The Lost Soulmate Facts & Photos 2018-02-24T05:04:15+00:00

The Lost Soulmate

Airlines in the early 1950s

The first five photos show what it was like when Shayna and Barb were stewardesses and Brock and Josh were pilots.

A 1950’s Northwest Airlines’ postcard.   At that time, they were the world’s fastest and most modern airliners…Northwest Airlines’ 75-passenger double-deck Boeing Stratocruisers.  Maximum cruising speed exceeded 340 mph.  Spiral staircases, lower deck lounges, large dressing rooms, and altitude conditioned cabins were among the many other luxury features.

Another postcard showing the inside of a Northwest Stratocruiser, from November 1951.

Note:  The postcards, ticket and envelope are all from Carlyn Cade’s personal records.

An actual ticket from the early ’50’s.  Notice the cost of $22.45 to fly from Columbia, SC to Atlanta and finally to Chicago.

This is the front of the original envelope containing the ticket on the left.   Once a customer purchased a ticket from Delta Air Lines, it was placed inside an envelope just like this one.

This is the inside view of the envelope.  It’s kind of fascinating to compare Delta’s routes from then to now, and to observe the advertising they used back then.

Mt. Charleston, Nevada

Mt. Charleston, Nevada is real. It is outside Las Vegas, approximately 35 miles, yet it is a world away. In Shayna and Damon’s time, it was a very small town that had a great asset—the Mt. Charleston Lodge where the Vegas showgirls would go after their midnight shows.

Just imagine the fun you could have had at “Nevada’s only year-round ice skating rink.”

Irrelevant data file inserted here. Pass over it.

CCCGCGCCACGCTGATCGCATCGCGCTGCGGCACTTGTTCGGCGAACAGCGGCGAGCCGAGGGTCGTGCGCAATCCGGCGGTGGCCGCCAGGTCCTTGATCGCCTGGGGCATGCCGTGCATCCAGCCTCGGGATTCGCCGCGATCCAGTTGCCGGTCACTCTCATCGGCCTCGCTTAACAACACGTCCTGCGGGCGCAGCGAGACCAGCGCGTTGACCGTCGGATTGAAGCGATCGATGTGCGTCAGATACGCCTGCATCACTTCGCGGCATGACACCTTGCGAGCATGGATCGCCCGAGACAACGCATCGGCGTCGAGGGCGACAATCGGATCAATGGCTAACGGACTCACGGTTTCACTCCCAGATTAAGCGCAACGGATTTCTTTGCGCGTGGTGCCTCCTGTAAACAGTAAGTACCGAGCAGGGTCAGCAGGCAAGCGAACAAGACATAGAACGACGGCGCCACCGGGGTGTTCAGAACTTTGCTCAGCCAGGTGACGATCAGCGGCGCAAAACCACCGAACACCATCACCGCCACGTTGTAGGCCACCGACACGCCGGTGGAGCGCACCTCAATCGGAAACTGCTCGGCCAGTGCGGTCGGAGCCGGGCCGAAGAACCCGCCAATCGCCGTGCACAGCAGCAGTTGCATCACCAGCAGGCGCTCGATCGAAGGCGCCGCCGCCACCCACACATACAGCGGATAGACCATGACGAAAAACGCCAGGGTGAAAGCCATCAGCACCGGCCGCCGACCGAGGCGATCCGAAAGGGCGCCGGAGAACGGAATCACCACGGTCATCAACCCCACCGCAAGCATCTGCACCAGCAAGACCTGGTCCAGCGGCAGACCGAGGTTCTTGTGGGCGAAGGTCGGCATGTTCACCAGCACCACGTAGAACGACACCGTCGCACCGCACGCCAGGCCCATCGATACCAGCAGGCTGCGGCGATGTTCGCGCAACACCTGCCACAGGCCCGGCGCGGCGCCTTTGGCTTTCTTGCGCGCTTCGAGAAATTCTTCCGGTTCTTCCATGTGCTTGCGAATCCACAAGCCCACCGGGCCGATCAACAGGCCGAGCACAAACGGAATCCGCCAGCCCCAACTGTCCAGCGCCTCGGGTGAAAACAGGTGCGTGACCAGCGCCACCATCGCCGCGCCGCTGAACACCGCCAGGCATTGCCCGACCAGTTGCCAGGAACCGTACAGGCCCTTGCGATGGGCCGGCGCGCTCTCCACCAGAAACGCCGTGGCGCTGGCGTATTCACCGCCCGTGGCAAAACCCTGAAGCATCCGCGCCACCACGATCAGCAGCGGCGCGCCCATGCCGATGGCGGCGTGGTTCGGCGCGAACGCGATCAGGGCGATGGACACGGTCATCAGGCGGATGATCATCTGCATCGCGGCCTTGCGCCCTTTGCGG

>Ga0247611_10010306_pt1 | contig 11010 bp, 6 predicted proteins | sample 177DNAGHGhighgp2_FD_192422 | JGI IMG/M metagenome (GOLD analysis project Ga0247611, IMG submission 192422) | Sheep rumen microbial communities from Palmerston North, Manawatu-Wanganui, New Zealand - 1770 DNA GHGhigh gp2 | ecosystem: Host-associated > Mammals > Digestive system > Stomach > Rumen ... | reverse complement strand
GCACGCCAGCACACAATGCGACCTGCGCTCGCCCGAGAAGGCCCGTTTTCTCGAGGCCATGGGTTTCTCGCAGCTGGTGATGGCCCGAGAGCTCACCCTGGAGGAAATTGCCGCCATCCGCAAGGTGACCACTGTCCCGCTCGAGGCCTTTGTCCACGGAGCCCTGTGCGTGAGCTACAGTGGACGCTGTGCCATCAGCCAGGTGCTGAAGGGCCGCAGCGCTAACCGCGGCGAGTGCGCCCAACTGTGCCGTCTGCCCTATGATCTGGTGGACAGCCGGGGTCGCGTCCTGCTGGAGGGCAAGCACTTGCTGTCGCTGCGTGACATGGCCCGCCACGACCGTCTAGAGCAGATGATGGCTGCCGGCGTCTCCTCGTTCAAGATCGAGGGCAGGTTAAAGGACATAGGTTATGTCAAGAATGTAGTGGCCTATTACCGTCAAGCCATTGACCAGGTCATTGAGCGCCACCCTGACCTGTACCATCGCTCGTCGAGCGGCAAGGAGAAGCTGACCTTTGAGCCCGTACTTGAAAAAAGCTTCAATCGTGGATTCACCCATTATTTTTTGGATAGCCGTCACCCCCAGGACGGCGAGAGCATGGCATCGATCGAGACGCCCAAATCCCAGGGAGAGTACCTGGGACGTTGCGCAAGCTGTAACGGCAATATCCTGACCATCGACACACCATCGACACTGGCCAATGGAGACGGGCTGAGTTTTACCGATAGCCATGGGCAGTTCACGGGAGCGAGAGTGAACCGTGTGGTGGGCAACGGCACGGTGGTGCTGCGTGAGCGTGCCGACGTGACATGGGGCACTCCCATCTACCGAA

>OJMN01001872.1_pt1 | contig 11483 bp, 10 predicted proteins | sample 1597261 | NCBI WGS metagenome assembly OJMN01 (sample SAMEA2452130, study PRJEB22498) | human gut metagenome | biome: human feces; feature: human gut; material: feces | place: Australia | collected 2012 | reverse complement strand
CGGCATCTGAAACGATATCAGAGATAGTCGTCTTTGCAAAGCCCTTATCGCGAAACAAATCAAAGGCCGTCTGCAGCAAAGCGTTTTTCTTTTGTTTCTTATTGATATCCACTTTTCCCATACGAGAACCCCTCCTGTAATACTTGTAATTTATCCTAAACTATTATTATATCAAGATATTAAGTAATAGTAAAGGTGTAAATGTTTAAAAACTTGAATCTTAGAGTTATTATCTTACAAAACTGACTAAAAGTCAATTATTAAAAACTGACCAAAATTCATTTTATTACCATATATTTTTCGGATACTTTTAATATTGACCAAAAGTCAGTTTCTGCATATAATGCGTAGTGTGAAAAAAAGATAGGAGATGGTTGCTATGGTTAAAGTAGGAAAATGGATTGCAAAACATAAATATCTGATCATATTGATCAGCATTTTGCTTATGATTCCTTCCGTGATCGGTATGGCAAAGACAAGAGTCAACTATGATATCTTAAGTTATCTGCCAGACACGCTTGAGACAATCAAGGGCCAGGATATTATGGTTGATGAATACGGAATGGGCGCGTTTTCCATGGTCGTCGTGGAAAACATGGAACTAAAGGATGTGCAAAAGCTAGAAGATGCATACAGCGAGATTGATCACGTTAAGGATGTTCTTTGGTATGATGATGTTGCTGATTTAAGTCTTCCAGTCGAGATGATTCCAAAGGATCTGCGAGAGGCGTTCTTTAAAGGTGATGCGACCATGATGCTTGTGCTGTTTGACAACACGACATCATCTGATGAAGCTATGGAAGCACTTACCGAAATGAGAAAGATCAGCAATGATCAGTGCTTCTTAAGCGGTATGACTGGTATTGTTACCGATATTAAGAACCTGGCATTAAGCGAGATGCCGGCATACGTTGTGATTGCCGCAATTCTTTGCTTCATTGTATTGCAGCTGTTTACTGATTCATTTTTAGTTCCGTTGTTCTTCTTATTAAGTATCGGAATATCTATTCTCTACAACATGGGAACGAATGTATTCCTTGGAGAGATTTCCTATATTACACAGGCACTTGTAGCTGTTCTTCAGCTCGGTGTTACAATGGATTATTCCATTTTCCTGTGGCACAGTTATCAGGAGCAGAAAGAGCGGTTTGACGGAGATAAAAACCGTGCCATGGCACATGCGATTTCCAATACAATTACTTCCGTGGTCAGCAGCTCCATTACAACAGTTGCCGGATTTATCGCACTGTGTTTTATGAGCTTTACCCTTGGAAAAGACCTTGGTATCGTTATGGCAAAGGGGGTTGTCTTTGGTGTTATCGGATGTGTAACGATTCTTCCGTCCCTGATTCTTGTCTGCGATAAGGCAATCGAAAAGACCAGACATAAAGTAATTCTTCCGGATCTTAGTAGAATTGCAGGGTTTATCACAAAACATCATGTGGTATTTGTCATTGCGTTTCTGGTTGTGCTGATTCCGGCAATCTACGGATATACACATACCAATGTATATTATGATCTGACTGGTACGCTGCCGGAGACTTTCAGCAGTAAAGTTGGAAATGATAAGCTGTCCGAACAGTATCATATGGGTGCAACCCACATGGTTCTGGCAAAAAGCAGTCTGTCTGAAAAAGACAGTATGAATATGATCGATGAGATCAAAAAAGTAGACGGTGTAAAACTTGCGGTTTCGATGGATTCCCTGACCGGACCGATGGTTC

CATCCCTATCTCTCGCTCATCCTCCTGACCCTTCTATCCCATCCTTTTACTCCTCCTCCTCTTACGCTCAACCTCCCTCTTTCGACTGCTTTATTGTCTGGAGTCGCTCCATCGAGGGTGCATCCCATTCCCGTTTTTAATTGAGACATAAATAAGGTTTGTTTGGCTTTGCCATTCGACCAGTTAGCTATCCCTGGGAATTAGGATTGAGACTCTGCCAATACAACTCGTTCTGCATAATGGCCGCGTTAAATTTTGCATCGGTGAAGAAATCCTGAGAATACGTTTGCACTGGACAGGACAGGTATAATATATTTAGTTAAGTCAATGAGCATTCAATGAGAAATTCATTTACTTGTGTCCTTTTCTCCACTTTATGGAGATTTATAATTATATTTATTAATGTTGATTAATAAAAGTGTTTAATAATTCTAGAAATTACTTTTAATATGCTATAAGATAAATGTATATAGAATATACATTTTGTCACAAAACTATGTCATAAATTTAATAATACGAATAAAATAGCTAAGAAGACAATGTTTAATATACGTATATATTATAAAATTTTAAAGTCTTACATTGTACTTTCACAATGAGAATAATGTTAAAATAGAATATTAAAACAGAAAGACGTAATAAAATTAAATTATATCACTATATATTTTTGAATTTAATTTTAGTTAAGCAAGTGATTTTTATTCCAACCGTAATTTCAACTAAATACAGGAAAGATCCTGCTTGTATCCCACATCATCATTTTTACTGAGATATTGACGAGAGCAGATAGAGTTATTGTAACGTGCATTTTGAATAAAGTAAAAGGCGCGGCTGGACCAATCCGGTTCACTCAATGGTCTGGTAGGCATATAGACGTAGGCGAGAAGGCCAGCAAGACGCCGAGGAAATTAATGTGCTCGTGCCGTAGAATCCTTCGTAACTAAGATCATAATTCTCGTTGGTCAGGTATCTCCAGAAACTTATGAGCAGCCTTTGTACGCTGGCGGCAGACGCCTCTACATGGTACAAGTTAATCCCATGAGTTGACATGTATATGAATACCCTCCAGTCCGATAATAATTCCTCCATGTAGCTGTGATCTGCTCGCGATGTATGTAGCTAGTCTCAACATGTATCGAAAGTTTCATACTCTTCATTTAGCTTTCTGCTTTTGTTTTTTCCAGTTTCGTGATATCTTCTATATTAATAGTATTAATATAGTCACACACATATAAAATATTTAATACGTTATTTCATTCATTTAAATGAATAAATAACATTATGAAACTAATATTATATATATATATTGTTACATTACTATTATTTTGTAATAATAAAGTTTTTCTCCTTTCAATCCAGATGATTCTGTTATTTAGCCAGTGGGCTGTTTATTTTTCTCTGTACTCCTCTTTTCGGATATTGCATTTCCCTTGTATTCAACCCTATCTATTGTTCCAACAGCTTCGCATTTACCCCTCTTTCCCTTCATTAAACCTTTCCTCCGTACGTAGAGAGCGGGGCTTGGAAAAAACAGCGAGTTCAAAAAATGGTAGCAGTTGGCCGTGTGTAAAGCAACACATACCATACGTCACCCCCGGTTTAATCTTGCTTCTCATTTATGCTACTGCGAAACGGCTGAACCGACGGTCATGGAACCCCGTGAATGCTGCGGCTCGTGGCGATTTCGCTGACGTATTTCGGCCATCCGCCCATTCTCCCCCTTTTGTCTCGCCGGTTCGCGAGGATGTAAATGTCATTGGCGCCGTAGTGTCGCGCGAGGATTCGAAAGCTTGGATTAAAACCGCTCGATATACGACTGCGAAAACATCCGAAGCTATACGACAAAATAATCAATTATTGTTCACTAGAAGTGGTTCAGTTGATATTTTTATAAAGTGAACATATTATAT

Photo by Carlyn Cade

The Plane Crash

The plane crash in the Mt. Charleston mountains was real.  In The Lost Soulmate, it was depicted as a crash site.

The story I was first told was that the airplane belonged to Howard Hughes, and two pilots were killed in the crash. They say you can still see the wreckage high in the mountains when the sun reflects off it.  An Apache helicopter with a two-man crew was also supposed to have crashed there around 1950.  The Forest Rangers can show you where the wreckage of one of these crashes is and, perhaps, tell you the full story.

Wait!  There’s also a third story.  The Las Vegas Review-Journal sent me a story from November 18, 1955 with the headline, “Charleston Crash Wreckage Found—See No Survivors.”  The article states:  “A rescue team…was inching its way up the rugged slope of Mt. Charleston today seeking to determine whether any of the 14 persons aboard a C-54 from Norton Air Force Base, which crashed yesterday, still are alive.”  (Unfortunately, no one survived.)